The two little strangers sat in cane-bottomed chairs before the open door, still looking about them with curious eyes at the strings of things hanging from the smoke-browned rafters—beans, red pepper-pods, and twists of homegrown tobacco, the girl’s eyes taking in the old spinning-wheel in the corner, the piles of brilliantly figured quilts between the foot-boards of the two beds ranged along one side of the room, and the boy’s, catching eagerly the butt of a big revolver projecting from the mantel-piece, a Winchester standing in one corner, a long, old-fashioned squirrel rifle athwart a pair of buck antlers over the front door, and a bunch of cane fishing-poles aslant the wall of the back porch. Presently a slim, drenched figure slipped quietly in, then another, and Mavis stood on one side of the fire-place and little Jason on the other. The two girls exchanged a swift glance and Mavis’s eyes fell; abashed, she knotted her hands shyly behind her and with the hollow of one bare foot rubbed the slender arch of the other. The stranger boy looked up at Jason with a pleasant glance of recognition, got for his courtesy a sullen glare that travelled from his broad white collar down to his stockinged legs, and his face flushed; he would have trouble with that mountain boy. Before the fire old Jason Hawn stood, and through a smoke cloud from his corn-cob pipe looked kindly at his two little guests.
“So that’s yo’ boy an’ gal?”
“That’s my son Gray,” said Colonel Pendleton.
“And that’s my cousin Marjorie,” said the lad, and Mavis looked quickly to little Jason for recognition of this similar relationship and got no answering glance, for little did he care at that moment of hostility how those two were akin.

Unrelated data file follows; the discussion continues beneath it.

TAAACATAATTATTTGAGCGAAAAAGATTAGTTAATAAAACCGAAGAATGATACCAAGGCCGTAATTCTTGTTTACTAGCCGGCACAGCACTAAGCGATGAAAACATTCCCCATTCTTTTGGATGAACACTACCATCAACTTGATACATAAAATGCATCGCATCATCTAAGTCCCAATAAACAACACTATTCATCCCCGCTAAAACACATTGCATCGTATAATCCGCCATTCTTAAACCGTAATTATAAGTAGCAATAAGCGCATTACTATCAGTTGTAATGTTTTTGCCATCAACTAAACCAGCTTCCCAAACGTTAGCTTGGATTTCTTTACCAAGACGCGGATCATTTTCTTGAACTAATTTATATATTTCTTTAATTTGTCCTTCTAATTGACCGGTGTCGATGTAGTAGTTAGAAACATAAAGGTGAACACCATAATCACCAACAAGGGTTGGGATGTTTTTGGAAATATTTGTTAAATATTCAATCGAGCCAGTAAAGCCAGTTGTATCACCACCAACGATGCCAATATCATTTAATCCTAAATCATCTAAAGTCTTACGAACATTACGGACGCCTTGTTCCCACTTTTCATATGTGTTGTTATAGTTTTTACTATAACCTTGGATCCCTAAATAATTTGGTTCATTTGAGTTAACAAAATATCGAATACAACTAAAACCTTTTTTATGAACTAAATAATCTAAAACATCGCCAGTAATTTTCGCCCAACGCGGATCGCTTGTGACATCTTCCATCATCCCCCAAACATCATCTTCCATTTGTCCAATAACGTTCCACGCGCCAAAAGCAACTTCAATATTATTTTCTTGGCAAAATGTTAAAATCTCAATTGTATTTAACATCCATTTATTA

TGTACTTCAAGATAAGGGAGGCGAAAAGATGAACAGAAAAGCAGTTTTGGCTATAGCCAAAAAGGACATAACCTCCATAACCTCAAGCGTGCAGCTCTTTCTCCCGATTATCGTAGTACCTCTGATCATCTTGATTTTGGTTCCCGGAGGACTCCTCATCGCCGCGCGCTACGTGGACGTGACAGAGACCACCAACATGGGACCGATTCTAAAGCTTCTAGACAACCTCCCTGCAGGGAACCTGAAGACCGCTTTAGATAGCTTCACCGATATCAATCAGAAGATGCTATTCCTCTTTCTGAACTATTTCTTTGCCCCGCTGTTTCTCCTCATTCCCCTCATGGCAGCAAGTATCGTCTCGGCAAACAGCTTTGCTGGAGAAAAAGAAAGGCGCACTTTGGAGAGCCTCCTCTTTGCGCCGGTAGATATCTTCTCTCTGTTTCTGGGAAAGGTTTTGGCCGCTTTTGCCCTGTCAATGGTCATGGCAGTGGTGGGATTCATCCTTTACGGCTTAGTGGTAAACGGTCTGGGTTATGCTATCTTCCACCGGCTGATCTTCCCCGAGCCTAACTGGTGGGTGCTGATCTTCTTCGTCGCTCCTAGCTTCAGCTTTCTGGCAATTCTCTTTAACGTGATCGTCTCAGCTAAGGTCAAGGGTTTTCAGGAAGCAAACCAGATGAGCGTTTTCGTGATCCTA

“She’s my cousin, too,” laughed the colonel, “but she always calls me uncle.”
Old Jason turned to him.
“Well, we’re a purty rough people down here, but you’re welcome to all we got.”
“I’ve found that out,” laughed Colonel Pendleton pleasantly, “everywhere.”
“I wish you both could stay a long time with us,” said the old man to the little strangers. “Jason here would take Gray fishin’ an’ huntin’, an’ Mavis would git on my old mare an’ you two could jus’ go flyin’ up an’ down the road. You could have a mighty good time if hit wasn’t too rough fer ye.”
“Oh, no,” said the boy politely, and the girl said:
“I’d just love to.”
The Blue-grass man’s attention was caught by the names.
“Jason,” he repeated; “why, Jason was a mighty hunter, and Mavis— that means ‘the songthrush.’ How in the world did they get those names?”
“Well, my granddaddy was a powerful b’arhunter in his day,” said the old man, “an’ I heerd as how a school-teacher nicknamed him Jason, an’ that name come down to me an’ him. I’ve heerd o’ Mavis as long as I can rickellect. Hit was my grandmammy’s name.”